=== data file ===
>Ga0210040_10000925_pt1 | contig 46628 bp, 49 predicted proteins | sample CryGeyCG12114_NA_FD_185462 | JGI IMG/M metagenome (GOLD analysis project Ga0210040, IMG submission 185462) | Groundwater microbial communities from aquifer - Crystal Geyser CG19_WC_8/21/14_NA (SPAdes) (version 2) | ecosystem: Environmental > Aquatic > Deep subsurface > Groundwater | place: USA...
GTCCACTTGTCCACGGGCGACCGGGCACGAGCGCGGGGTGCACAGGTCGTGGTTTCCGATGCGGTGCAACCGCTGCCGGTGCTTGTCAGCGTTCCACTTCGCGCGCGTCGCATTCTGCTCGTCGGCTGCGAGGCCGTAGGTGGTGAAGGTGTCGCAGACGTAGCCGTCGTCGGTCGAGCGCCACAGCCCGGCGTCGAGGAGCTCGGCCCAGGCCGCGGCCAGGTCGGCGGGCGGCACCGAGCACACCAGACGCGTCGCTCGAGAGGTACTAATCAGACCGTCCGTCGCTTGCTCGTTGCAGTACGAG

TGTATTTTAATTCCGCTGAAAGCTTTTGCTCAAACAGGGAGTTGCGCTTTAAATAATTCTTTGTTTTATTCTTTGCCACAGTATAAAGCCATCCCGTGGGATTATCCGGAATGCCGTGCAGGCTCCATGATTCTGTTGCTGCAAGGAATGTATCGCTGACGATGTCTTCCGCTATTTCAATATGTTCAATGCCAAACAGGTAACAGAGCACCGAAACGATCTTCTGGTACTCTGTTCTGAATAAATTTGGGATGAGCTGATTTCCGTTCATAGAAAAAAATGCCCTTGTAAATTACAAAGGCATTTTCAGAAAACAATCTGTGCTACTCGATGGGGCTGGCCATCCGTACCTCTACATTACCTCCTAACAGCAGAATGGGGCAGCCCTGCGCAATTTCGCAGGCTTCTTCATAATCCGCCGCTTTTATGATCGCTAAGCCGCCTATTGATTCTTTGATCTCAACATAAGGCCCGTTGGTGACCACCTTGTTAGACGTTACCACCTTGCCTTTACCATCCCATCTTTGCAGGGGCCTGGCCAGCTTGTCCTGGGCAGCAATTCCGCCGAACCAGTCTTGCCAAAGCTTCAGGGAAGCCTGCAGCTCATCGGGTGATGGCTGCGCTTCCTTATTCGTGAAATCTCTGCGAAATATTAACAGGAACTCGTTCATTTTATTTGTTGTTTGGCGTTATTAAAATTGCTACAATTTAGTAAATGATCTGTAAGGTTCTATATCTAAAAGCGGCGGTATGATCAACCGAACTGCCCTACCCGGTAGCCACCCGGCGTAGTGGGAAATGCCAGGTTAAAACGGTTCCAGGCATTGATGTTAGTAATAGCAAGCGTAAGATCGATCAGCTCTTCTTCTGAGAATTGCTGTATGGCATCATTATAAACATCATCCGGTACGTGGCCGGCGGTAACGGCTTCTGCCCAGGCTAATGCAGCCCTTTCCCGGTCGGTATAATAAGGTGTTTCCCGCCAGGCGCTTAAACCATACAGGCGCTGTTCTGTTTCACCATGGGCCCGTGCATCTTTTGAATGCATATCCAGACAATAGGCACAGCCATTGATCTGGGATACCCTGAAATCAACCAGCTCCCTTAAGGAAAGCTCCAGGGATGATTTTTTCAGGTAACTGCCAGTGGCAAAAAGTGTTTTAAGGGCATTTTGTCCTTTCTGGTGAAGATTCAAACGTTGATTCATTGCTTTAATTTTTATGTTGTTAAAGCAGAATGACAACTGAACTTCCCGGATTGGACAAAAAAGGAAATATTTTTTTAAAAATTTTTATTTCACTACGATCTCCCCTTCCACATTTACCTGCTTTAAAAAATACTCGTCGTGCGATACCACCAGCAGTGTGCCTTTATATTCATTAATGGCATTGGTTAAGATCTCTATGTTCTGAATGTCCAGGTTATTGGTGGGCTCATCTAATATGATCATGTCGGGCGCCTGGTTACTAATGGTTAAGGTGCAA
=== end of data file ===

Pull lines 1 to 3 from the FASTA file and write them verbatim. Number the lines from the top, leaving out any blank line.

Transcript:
>Ga0210040_10000925_pt1 | contig 46628 bp, 49 predicted proteins | sample CryGeyCG12114_NA_FD_185462 | JGI IMG/M metagenome (GOLD analysis project Ga0210040, IMG submission 185462) | Groundwater microbial communities from aquifer - Crystal Geyser CG19_WC_8/21/14_NA (SPAdes) (version 2) | ecosystem: Environmental > Aquatic > Deep subsurface > Groundwater | place: USA...
GTCCACTTGTCCACGGGCGACCGGGCACGAGCGCGGGGTGCACAGGTCGTGGTTTCCGATGCGGTGCAACCGCTGCCGGTGCTTGTCAGCGTTCCACTTCGCGCGCGTCGCATTCTGCTCGTCGGCTGCGAGGCCGTAGGTGGTGAAGGTGTCGCAGACGTAGCCGTCGTCGGTCGAGCGCCACAGCCCGGCGTCGAGGAGCTCGGCCCAGGCCGCGGCCAGGTCGGCGGGCGGCACCGAGCACACCAGACGCGTCGCTCGAGAGGTACTAATCAGACCGTCCGTCGCTTGCTCGTTGCAGTACGAG

TGTATTTTAATTCCGCTGAAAGCTTTTGCTCAAACAGGGAGTTGCGCTTTAAATAATTCTTTGTTTTATTCTTTGCCACAGTATAAAGCCATCCCGTGGGATTATCCGGAATGCCGTGCAGGCTCCATGATTCTGTTGCTGCAAGGAATGTATCGCTGACGATGTCTTCCGCTATTTCAATATGTTCAATGCCAAACAGGTAACAGAGCACCGAAACGATCTTCTGGTACTCTGTTCTGAATAAATTTGGGATGAGCTGATTTCCGTTCATAGAAAAAAATGCCCTTGTAAATTACAAAGGCATTTTCAGAAAACAATCTGTGCTACTCGATGGGGCTGGCCATCCGTACCTCTACATTACCTCCTAACAGCAGAATGGGGCAGCCCTGCGCAATTTCGCAGGCTTCTTCATAATCCGCCGCTTTTATGATCGCTAAGCCGCCTATTGATTCTTTGATCTCAACATAAGGCCCGTTGGTGACCACCTTGTTAGACGTTACCACCTTGCCTTTACCATCCCATCTTTGCAGGGGCCTGGCCAGCTTGTCCTGGGCAGCAATTCCGCCGAACCAGTCTTGCCAAAGCTTCAGGGAAGCCTGCAGCTCATCGGGTGATGGCTGCGCTTCCTTATTCGTGAAATCTCTGCGAAATATTAACAGGAACTCGTTCATTTTATTTGTTGTTTGGCGTTATTAAAATTGCTACAATTTAGTAAATGATCTGTAAGGTTCTATATCTAAAAGCGGCGGTATGATCAACCGAACTGCCCTACCCGGTAGCCACCCGGCGTAGTGGGAAATGCCAGGTTAAAACGGTTCCAGGCATTGATGTTAGTAATAGCAAGCGTAAGATCGATCAGCTCTTCTTCTGAGAATTGCTGTATGGCATCATTATAAACATCATCCGGTACGTGGCCGGCGGTAACGGCTTCTGCCCAGGCTAATGCAGCCCTTTCCCGGTCGGTATAATAAGGTGTTTCCCGCCAGGCGCTTAAACCATACAGGCGCTGTTCTGTTTCACCATGGGCCCGTGCATCTTTTGAATGCATATCCAGACAATAGGCACAGCCATTGATCTGGGATACCCTGAAATCAACCAGCTCCCTTAAGGAAAGCTCCAGGGATGATTTTTTCAGGTAACTGCCAGTGGCAAAAAGTGTTTTAAGGGCATTTTGTCCTTTCTGGTGAAGATTCAAACGTTGATTCATTGCTTTAATTTTTATGTTGTTAAAGCAGAATGACAACTGAACTTCCCGGATTGGACAAAAAAGGAAATATTTTTTTAAAAATTTTTATTTCACTACGATCTCCCCTTCCACATTTACCTGCTTTAAAAAATACTCGTCGTGCGATACCACCAGCAGTGTGCCTTTATATTCATTAATGGCATTGGTTAAGATCTCTATGTTCTGAATGTCCAGGTTATTGGTGGGCTCATCTAATATGATCATGTCGGGCGCCTGGTTACTAATGGTTAAGGTGCAA